Julia's Story

This is a story of a woman who wanted to be “normal”, but failed. So, she found another norm, and many others like herself. The story is simple: she wanted to be happy, have a family and raise her kids just as everybody else. It’s so easy, right? So normal…

Well, it is not. She never thought that what seemed easy for others wouldn’t be such for her – Becoming a mother.

She was raised in an ordinary family with traditional life values, and she didn’t ever think her future would be different. Childless future. Not by choice. Yes, this woman is me.

Hi, I’m Julia.

When I realized I would never be a mother, a world crushed down on me. The image of my entire life that I always had in my head, collapsed. It was scary to admit it to myself. I didn’t have a plan B simply because I never thought I would need one.

Everybody around me was having kids and their lives were becoming very different from mine. I felt alone, ashamed of my failure, and very scared of that unknown future I couldn’t even imagine. I knew nobody else who was childless: all of my and my husband’s friends have become parents. And we remained childless, no matter what we tried in terms of the medical help available to us. So, I saw our life not just different from others, but worse. We failed to achieve what others had no problem to achieve.

We will never be parents, will never know how our children would have looked like. Would our boy or girl have been dark haired brown eyed as my husband, or fair haired with grey eyes as myself? Nobody will ever call me Mom, I’ll never give the joy of a grandchild to my own mother, I’ll never become a grandmother myself.


What did I (or we) do wrong?

What didn’t we do that could have helped?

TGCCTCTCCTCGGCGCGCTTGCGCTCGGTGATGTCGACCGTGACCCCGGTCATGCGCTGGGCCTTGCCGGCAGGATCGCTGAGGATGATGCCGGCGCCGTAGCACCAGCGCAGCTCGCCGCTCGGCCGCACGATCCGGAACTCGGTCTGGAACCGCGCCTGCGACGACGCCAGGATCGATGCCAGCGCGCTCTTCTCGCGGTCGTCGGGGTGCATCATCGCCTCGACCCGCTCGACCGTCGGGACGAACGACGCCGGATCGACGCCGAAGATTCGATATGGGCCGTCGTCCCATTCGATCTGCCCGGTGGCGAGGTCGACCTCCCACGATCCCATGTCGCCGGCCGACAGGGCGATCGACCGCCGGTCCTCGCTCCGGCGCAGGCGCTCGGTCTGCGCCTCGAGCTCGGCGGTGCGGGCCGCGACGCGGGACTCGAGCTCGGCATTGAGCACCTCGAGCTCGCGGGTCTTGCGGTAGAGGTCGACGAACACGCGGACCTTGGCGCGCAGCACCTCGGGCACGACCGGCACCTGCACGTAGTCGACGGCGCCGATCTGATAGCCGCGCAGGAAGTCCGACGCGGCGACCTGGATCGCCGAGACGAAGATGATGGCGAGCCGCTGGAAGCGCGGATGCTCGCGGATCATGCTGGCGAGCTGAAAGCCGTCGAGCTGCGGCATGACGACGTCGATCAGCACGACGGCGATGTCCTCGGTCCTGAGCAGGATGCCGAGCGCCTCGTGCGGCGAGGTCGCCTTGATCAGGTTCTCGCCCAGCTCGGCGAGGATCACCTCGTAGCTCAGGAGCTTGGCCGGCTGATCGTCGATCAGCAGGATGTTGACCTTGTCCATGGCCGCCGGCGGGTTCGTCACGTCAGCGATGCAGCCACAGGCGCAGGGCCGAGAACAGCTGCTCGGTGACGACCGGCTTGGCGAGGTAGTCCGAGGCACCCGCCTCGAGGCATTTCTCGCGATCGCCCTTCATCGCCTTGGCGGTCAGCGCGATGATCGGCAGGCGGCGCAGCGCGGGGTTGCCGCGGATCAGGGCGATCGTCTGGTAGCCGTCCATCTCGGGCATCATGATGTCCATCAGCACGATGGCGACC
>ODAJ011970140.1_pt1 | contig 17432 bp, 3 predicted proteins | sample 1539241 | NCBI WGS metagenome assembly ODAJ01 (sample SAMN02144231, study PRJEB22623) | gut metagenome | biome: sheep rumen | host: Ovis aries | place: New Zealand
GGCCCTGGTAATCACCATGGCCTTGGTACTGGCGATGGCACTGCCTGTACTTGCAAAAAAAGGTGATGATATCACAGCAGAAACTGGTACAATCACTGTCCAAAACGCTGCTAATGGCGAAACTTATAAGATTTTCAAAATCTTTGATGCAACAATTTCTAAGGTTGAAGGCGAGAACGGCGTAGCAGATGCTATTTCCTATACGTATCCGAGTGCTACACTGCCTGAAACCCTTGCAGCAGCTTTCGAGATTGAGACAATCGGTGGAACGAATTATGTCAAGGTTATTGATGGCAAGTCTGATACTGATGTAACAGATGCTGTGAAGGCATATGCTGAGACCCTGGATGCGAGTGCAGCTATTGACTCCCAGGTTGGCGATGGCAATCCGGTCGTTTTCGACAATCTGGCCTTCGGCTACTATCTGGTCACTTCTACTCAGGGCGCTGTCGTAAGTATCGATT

What else could we do? Or harder, or better, or differently?

And most importantly, what shall we do now? How will we live our life without kids? Is it even possible to live such a life, let alone be happy with it? Who would care about us when we’re old?

I’m the kind of person who likes to have a clear vision of things, and I desperately needed to find the answers to these existential questions. I didn’t know that there weren’t any. And here I am today, 7 years on, still asking myself, if I did something wrong.

And in the meantime, life is going on, and this is my only life. BTW, I believe in reincarnation because I like to think we all should get another chance. But this life, I want to accept it as it is, and be grateful for what I have. Like a famous quote that says, “Life is something that happens to you while you’re busy making other plans”.

I’ve gone through a massive inner transformation to be able to feel excited and enthusiastic about the future again, instead of looking back torturing myself with the most unnecessary “What if…” question.

I found out that there are many women like myself who are childless by circumstance, and the circumstances are limitless: physical and mental health issues, failed fertility treatments and miscarriages, ambivalence about motherhood during the fertile years, being single, being economically instable, ignorance about fertility issues, one’s own turbulent childhood or abusive family, miscommunication/misunderstanding with one’s partner about parenthood, etc … etc…

To my great surprise, I found that our childless group is numerous, we’re 20 to 25% of the global population!

I found the support communities for childless women, and amazing Jody Day, the founder of one of them. Jody has become my guiding light out of the darkness.

I managed to mentally reconnect with friends feeling no jealousy towards the dream that they do have, and I don’t. Our lives ARE different, but mine is not less worthy!

And most importantly, I’m starting to succeed in being kind to myself, and stop judging my past decisions.

Finally, I launched the Project that I called “Human Rocks”, emphasizing the strength and worthiness of my tribe, aiming at breaking the taboo and raising awareness about childlessness in the workplace, and in society in general. I can help businesses balance their family policies by taking care of the childless employees, whose interests are often underestimated and unrepresented compared to their colleagues who are parents, so very often we just suffer in silence having no one to talk to about our struggles.



I admit, I’d have preferred to swap all these for just a “normal” life of a mother. I didn’t choose being childless. But I still can choose to be curious, fulfilled, and happy. And I want to tell you, if you’re childless not by choice, you can do it, too.